Chapter 4: Cell Respiration Flashcards Preview

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Flashcards in Chapter 4: Cell Respiration Deck (14):

Cellular Respiration

Highly exergonic process by which a cell extracts energy from food and turns it into ATP.

Formula: C6H12O6 + 6O2 -> 6CO2 + 6H2O + ATP


Anaerobic Cell Respiration

If there is no oxygen present, glycolysis is then followed by either lactic acid fermentation or alcohol fermentation.


Aerobic Cell Respiration

Glycolysis is followed by Citric Acid Cycle (Krebs Cycle), and then the electron transport chain due to the presence of oxygen.



Consists of adenosine and three phosphates. ATP is unstable, but becomes more stable as ADP with the removal of a phosphate (releases energy).



Breaks down one molecule of glucose into 2 molecules of pyruvic acid and net 2 ATP.

Occurs in the cytoplasm and does not require any oxygen.


Substate Level Phosphorylation

Small amount of ATP is produced this way during glycolysis. Direct enzymatic transfer of a phosphate to ADP


Structure of the Mitochondria

Has a double membrane and a folded cristae. The inner membrane has the outer compartment and the matrix. Krebs cycle takes place in the matrix, and e- transport takes place in the cristae.


Citric Acid Cycle

Next step in aerobic cellular respiration. Takes place in the matrix of the mitochondria and requires pyruvate (from glycolysis). Each pyruvate must combine with coenzyme A to form acetyl coA. One pyruvate/acetyl coA = One turn of the Krebs cycle.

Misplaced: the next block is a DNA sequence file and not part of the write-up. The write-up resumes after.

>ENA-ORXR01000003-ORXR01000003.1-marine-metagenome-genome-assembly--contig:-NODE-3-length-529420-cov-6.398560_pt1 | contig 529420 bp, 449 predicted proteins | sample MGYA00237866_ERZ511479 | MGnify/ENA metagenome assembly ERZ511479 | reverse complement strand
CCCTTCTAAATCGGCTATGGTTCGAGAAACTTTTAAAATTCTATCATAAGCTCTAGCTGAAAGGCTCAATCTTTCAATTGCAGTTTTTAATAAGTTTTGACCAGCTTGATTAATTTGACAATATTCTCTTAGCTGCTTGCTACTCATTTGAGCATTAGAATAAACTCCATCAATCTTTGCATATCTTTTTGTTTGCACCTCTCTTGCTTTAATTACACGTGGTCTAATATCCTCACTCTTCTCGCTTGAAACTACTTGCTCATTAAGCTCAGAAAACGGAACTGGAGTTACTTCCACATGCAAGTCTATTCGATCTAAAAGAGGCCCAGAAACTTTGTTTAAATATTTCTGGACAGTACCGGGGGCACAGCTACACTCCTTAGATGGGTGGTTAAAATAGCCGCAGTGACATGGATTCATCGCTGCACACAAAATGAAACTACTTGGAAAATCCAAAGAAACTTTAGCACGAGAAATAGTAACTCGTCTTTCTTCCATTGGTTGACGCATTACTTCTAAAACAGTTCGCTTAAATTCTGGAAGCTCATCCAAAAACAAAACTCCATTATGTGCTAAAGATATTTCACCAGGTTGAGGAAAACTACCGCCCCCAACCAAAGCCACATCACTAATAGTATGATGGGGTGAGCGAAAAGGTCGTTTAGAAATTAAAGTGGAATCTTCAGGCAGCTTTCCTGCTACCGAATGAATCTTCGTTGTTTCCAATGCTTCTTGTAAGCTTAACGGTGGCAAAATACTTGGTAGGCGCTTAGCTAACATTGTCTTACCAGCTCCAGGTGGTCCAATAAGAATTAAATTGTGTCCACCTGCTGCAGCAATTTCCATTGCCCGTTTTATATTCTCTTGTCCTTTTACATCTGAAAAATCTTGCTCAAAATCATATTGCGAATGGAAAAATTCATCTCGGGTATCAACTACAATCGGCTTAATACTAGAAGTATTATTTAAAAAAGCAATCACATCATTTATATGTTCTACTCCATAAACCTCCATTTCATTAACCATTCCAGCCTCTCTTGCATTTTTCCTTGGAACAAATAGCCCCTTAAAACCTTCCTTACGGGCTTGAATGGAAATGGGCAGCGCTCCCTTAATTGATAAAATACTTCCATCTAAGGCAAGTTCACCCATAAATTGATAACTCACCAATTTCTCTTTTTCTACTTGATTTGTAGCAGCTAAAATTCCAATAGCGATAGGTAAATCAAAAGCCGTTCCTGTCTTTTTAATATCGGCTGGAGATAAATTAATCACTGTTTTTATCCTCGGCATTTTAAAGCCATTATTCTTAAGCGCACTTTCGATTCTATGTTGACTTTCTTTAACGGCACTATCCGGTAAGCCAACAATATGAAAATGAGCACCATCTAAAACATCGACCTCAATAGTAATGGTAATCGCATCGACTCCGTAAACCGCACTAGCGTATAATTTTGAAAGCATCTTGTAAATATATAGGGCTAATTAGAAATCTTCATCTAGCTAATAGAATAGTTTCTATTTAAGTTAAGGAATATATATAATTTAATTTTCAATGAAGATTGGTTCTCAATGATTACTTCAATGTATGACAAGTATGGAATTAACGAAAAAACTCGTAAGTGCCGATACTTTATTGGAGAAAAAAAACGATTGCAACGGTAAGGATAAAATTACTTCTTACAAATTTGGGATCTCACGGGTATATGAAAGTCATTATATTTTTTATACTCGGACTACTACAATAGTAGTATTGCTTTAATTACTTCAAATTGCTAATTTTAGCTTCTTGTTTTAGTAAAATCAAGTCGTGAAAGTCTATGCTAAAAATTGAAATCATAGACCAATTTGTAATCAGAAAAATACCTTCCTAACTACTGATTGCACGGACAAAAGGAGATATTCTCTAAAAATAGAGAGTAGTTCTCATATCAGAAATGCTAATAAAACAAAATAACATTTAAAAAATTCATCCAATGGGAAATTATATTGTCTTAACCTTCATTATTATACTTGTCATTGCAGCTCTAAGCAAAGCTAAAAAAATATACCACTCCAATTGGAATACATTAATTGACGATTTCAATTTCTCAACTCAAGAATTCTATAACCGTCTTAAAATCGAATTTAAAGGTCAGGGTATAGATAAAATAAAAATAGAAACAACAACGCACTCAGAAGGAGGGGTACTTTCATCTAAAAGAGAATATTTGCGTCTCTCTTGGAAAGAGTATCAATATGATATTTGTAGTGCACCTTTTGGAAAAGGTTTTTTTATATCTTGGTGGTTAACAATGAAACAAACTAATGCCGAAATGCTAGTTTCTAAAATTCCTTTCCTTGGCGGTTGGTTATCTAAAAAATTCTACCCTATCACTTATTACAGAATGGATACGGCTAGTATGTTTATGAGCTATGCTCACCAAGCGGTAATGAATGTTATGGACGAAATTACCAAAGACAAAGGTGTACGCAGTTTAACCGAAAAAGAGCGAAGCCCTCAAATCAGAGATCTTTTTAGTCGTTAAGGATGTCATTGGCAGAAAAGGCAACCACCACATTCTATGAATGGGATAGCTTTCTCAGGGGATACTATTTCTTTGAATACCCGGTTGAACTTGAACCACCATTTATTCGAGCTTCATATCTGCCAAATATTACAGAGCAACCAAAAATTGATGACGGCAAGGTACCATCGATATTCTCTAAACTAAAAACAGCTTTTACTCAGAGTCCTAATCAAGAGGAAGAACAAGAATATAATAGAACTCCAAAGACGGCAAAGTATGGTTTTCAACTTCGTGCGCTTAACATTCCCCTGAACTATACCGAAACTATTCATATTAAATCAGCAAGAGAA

Each turn of the Krebs cycle creates 3 NADH, 1 ATP, and 1 FADH. The ATP is made by the substrate level phosphorylation.


Electron Transport Chain

Proton pump in the mitochondria that has two reactions: one exergonic and one endergonic. Does not produce any ATP directly, but prepares to push protons across the membrane to achieve oxidative phosphorylation.

Theoretically, each NADH makes 3 ATP and each FADH2 makes 2 ATP.


Oxidative Phosphorylation and Chemiosmosis

Powered by redox reactions. Because protons can't diffuse through the membrane it goes through the ATP synthase channels (chemiosmosis, which is the key to ATP production).

As protons flow down the ATP synthase, they generate energy to change ADP to ATP.


Summary of ATP Production

Substrate Level Phosphorylation: only a small of ATP is produced here. ATP is produced during glycolysis and the Krebs cycle.

Oxidative Phosphorylation: occurs during chemiosmosis, and makes most of the ATP. FAD and NADH lose protons, which makes a steep proton gradient, which powers the ATP synthase and changes the ADP to ATP.

Theoretically, 36-38 ATP can be made through aerobic cell respiration.


Anaerobic Respiration, Fermentation

Consists of glycolysis + alcohol or lactic acid fermentation. Fermentation can produce ATP as long as there is enough NAD+ to accept electrons.


Alcohol Fermentation

Process in which cells convert pyruvate from glycolysis into ethyl alcohol and carbon dioxide (NADH is oxidized back to NAD+). Example: yeast.


Lactic Acid Fermentation

Pyruvate from glycolysis is turned into lactic acid, and NADH is oxidized back into NAD+. Human skeletal muscles carry out this process when there is not enough oxygen.